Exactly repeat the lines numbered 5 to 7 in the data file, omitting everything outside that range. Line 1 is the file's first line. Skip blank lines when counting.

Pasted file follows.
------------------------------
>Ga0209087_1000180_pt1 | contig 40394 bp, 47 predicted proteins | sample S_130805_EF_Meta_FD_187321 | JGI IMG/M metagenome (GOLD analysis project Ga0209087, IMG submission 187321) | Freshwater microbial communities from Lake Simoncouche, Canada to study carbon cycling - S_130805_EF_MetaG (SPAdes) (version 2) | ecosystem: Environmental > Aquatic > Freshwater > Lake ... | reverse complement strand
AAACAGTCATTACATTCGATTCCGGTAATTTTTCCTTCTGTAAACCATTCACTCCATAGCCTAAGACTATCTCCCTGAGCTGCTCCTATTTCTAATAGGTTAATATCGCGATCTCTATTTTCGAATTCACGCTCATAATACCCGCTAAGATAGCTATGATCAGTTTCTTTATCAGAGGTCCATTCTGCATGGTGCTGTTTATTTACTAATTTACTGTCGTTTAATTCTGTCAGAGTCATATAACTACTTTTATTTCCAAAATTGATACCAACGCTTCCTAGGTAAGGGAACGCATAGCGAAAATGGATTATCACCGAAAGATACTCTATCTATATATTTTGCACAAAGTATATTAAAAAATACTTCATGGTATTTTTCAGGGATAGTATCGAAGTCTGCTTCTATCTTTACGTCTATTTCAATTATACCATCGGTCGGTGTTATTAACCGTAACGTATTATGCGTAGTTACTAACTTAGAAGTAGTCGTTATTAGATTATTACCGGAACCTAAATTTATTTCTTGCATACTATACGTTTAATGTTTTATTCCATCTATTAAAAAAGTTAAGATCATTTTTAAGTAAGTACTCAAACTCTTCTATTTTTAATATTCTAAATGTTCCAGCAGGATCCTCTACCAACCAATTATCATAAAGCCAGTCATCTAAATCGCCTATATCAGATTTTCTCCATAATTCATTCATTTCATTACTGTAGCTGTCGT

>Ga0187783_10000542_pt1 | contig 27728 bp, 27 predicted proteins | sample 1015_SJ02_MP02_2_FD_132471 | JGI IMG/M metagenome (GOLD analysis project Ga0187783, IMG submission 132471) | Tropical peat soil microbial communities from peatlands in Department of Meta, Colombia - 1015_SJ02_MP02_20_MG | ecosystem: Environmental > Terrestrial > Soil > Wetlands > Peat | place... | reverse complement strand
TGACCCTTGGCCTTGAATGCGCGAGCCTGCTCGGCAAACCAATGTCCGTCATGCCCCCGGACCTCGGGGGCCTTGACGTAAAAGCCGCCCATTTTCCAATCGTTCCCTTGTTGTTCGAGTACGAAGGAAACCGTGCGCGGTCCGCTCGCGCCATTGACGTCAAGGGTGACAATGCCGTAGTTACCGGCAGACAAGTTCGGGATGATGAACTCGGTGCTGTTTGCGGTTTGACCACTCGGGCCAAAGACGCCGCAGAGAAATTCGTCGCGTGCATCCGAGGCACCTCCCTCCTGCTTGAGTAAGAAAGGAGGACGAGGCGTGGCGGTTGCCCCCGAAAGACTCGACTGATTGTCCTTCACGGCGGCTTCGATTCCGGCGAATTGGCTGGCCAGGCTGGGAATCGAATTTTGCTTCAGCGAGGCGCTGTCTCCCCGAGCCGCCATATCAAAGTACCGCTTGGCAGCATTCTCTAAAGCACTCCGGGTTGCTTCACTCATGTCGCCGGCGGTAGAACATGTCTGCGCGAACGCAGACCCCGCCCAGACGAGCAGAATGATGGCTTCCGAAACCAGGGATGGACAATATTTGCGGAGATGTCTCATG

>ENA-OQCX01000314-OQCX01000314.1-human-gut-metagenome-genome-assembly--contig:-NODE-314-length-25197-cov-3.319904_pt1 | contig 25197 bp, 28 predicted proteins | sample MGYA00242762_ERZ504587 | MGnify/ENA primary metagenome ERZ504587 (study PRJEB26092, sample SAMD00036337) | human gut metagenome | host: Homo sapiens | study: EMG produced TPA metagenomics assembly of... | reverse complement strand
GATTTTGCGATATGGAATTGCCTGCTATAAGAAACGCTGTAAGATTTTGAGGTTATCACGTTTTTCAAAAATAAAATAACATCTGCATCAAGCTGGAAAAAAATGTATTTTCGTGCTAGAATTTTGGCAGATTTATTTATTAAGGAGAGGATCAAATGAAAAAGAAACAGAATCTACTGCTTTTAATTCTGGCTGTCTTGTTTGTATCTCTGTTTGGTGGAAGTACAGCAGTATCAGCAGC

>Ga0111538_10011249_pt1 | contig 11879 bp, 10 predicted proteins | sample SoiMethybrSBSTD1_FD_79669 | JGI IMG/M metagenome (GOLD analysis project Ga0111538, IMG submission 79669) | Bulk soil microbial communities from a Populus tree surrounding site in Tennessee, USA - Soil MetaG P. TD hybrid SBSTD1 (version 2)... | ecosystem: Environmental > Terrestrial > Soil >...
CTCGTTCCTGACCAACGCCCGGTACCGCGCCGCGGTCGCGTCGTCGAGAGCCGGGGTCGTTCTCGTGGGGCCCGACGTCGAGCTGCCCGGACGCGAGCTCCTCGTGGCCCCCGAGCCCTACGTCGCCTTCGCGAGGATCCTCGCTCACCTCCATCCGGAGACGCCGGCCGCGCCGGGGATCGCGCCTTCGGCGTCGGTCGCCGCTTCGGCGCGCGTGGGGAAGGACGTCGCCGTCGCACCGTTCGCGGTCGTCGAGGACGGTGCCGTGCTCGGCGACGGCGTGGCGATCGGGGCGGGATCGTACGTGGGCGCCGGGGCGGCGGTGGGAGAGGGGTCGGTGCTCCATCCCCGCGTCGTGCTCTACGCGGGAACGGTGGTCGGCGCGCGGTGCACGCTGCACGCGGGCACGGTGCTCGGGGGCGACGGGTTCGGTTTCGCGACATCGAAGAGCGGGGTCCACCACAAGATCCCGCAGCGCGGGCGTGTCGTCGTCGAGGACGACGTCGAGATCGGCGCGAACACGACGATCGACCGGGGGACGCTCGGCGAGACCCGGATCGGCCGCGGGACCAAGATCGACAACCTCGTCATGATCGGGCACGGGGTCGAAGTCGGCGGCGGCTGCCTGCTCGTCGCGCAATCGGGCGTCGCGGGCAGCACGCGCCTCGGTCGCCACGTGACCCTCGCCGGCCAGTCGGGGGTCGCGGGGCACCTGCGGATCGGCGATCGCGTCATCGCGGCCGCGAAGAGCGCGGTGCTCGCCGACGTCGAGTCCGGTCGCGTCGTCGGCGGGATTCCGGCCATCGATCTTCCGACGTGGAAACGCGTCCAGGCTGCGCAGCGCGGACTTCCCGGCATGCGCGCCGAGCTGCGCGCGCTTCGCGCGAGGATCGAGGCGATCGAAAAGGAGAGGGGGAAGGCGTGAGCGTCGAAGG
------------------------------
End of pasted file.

>ENA-OQCX01000314-OQCX01000314.1-human-gut-metagenome-genome-assembly--contig:-NODE-314-length-25197-cov-3.319904_pt1 | contig 25197 bp, 28 predicted proteins | sample MGYA00242762_ERZ504587 | MGnify/ENA primary metagenome ERZ504587 (study PRJEB26092, sample SAMD00036337) | human gut metagenome | host: Homo sapiens | study: EMG produced TPA metagenomics assembly of... | reverse complement strand
GATTTTGCGATATGGAATTGCCTGCTATAAGAAACGCTGTAAGATTTTGAGGTTATCACGTTTTTCAAAAATAAAATAACATCTGCATCAAGCTGGAAAAAAATGTATTTTCGTGCTAGAATTTTGGCAGATTTATTTATTAAGGAGAGGATCAAATGAAAAAGAAACAGAATCTACTGCTTTTAATTCTGGCTGTCTTGTTTGTATCTCTGTTTGGTGGAAGTACAGCAGTATCAGCAGC

>Ga0111538_10011249_pt1 | contig 11879 bp, 10 predicted proteins | sample SoiMethybrSBSTD1_FD_79669 | JGI IMG/M metagenome (GOLD analysis project Ga0111538, IMG submission 79669) | Bulk soil microbial communities from a Populus tree surrounding site in Tennessee, USA - Soil MetaG P. TD hybrid SBSTD1 (version 2)... | ecosystem: Environmental > Terrestrial > Soil >...